Vintage Travel Kat
Malachi Gilmore Hall Oberon. Credit: Katrina Holden

Art Deco gem near Jenolan Caves

As a kid, I remember being in total awe when visiting Jenolan Caves, NSW. We recently took our own children to visit the labyrinth of limestone caves in the Greater Blue Mountains UNESCO World Heritage area.

We clambered through the 15-degree-Celsius, largest cave system in the world on a guided tour to marvel at the impressive stalactite formations, feeling like intrepid adventurers. The caves are estimated to be as old as 430 million years. It’s thought that there are as many as 367 limestone caves and tourists are permitted in just eight of these. Our guides Ted and Scotty took us through the Lucas and Chifley Caves and their informative stories of not only the geology of the caves but the history of the region kept even our five-year-olds interested.

It’s also worth taking a stroll around the man-made Blue Lake created in 1908 for the generation of electricity. The vibrant colour is caused by reflection of light on the limestone deposits and bed rock. The lake is flanked by green ferns and has a magical and mysterious quality.

At the Caves site, the historic Federation-style Caves House guesthouse and hotel still stands. Built in 1896, rooms remain in a traditional style and Chisolm’s Restaurant provides a grand dining experience. We lunched at Caves Café, open to both hotel guests and visitors.

Kangaroos on the property at Majestic View Cottages NSW. Credit: Katrina Holden
Kangaroos on the property at Majestic View Cottages. Image: Katrina Holden
Rusty Volvo on the grounds at Majestic View Cottages. Credit: Katrina Holden
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Sunset at Majestic View Cottages, Blue Mountains. Image: Katrina Holden

For our large group of six, we stayed instead at the nearby Majestic View Cottages which, as the name suggests, offered unbeatable views over the Blue Mountains Escarpment, Megalong Valley and Kanimbla Valley. We woke to kangaroos on our lawn, watching a joey venture out of its mother’s pouch only to dive back in again after a quick nibble of food. We were able to walk around the extensive grounds, taking in the fresh mountain air and passing a rusty, old aqua-coloured vintage Volvo parked on the property.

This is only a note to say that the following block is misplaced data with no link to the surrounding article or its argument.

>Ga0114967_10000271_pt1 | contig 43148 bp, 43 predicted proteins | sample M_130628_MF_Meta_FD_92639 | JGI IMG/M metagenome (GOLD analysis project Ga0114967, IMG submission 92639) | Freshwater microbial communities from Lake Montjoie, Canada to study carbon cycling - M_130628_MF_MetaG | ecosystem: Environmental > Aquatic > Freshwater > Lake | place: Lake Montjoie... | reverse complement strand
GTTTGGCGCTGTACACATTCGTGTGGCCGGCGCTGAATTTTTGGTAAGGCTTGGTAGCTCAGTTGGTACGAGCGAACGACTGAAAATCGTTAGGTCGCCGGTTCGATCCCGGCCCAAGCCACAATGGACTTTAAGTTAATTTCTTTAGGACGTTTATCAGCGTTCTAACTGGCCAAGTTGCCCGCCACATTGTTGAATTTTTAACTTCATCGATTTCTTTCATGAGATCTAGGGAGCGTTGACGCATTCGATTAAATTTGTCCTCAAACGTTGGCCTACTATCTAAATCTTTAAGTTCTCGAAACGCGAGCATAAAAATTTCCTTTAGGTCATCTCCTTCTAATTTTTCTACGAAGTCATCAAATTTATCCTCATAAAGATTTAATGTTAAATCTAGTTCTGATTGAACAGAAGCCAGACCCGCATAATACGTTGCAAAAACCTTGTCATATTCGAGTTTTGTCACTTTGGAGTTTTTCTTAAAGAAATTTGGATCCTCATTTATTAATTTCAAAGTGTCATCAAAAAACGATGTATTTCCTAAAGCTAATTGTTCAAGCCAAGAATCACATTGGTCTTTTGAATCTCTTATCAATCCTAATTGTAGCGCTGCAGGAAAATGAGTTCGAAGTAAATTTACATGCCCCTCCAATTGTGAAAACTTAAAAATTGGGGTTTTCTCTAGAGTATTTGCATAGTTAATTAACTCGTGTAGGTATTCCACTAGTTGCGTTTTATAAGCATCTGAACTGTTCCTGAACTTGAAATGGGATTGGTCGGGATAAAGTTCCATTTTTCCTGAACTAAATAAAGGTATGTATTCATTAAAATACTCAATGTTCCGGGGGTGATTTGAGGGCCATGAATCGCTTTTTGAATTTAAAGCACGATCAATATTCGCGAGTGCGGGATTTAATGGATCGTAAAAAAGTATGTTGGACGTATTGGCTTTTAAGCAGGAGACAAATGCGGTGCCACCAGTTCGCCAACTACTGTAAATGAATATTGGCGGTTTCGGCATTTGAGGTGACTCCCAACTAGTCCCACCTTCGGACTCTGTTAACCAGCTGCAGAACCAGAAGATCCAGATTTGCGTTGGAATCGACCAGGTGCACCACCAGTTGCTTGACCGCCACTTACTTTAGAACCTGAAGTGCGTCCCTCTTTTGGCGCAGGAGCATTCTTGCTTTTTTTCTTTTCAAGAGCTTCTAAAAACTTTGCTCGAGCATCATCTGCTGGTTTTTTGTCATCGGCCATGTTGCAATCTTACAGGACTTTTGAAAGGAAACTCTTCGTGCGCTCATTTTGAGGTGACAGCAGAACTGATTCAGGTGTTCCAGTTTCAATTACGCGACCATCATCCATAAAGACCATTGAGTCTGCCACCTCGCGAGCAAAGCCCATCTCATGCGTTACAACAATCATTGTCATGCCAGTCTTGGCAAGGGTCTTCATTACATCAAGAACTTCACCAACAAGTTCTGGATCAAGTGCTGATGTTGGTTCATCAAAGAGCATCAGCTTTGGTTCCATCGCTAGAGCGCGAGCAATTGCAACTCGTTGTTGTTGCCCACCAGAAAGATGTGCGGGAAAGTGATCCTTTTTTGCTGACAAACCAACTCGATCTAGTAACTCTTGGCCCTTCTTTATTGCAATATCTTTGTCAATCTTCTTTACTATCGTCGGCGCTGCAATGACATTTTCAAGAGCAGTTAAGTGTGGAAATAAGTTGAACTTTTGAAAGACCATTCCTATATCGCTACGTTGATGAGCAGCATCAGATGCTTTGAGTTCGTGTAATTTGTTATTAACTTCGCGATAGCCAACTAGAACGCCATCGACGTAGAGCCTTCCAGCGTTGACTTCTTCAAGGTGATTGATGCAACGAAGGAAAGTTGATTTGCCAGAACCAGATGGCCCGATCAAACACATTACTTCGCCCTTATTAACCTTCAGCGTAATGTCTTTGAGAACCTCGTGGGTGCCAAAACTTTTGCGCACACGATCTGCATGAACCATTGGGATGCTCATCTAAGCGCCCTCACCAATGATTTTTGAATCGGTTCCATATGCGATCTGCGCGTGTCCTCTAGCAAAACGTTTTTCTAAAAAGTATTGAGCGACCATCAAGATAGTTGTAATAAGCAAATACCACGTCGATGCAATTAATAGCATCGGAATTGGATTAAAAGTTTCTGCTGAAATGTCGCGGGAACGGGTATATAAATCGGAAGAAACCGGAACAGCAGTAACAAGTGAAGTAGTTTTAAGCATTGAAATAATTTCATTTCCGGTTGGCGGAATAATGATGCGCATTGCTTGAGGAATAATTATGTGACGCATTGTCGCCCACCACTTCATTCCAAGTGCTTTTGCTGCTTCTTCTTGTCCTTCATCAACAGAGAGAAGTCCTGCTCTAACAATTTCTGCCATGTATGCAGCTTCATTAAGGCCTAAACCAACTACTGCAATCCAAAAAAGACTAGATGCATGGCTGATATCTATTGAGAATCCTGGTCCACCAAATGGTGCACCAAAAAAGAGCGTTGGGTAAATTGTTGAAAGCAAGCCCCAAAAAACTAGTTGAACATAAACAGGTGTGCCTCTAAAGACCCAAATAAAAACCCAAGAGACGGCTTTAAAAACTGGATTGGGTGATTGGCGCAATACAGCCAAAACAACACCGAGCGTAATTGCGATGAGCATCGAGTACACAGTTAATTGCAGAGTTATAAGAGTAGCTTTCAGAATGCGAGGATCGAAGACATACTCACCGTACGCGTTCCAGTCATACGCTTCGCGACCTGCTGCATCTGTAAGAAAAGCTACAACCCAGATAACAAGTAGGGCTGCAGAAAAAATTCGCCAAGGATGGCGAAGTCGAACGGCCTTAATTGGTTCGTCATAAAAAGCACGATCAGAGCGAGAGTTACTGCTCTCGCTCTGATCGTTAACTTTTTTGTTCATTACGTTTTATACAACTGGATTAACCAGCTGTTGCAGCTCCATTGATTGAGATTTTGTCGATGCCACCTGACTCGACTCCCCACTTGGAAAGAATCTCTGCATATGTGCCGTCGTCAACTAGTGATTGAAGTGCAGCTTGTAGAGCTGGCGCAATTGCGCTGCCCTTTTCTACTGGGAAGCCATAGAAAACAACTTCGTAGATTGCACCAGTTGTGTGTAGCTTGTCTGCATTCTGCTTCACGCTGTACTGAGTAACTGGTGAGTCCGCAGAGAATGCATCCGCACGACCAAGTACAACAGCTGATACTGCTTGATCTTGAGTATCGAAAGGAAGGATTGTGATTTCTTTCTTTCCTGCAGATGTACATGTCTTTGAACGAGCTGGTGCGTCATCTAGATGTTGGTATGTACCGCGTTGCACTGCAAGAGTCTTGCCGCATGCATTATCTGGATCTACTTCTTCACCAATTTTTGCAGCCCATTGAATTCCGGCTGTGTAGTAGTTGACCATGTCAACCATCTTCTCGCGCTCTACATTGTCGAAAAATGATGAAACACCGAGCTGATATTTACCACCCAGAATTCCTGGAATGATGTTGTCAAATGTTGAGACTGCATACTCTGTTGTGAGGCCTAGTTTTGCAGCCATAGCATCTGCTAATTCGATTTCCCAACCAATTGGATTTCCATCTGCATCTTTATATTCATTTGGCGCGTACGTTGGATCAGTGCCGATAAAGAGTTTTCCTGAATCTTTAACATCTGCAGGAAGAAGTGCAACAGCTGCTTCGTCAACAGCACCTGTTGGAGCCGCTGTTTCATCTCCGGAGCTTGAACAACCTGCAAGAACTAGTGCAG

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Malachi Gilmore Hall in Oberon, NSW. Image: Katrina Holden

In the region, we visited the town of Oberon where the magnificent Art Deco Malachi Gilmore Hall stands, built in 1937. The building was recently restored by the local community after receiving a NSW ‘Caring for State Heritage’ grant. The town’s extensive restoration efforts on this Art Deco masterpiece were recognised when the Malachi Revival project was awarded as a winner of a National Trust Heritage Award in 2019. If you’re like me and love Art Deco architecture, you must not miss the former cinema and dance hall, now serving as a craft store and auditorium, at 124 Oberon Street.

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View of the Hartley Court House from the Old Post Office Cafe. Image: Katrina Holden
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Our tribe enjoying outdoor lunch at the Old Post Office Cafe in Hartley, NSW. Image: Katrina Holden
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The pretty Currumbena Garden Centre in Oberon. Image: Katrina Holden

A popular pit-stop for more than 100 years on the way to Jenolan Caves is the historic Hartley village. 

In this quaint little town you can visit two galleries, take a self-guided tour of the historic courthouse built in 1837 by convicts, or dine in the sunshine on a Devonshire tea at the Old Post Office café.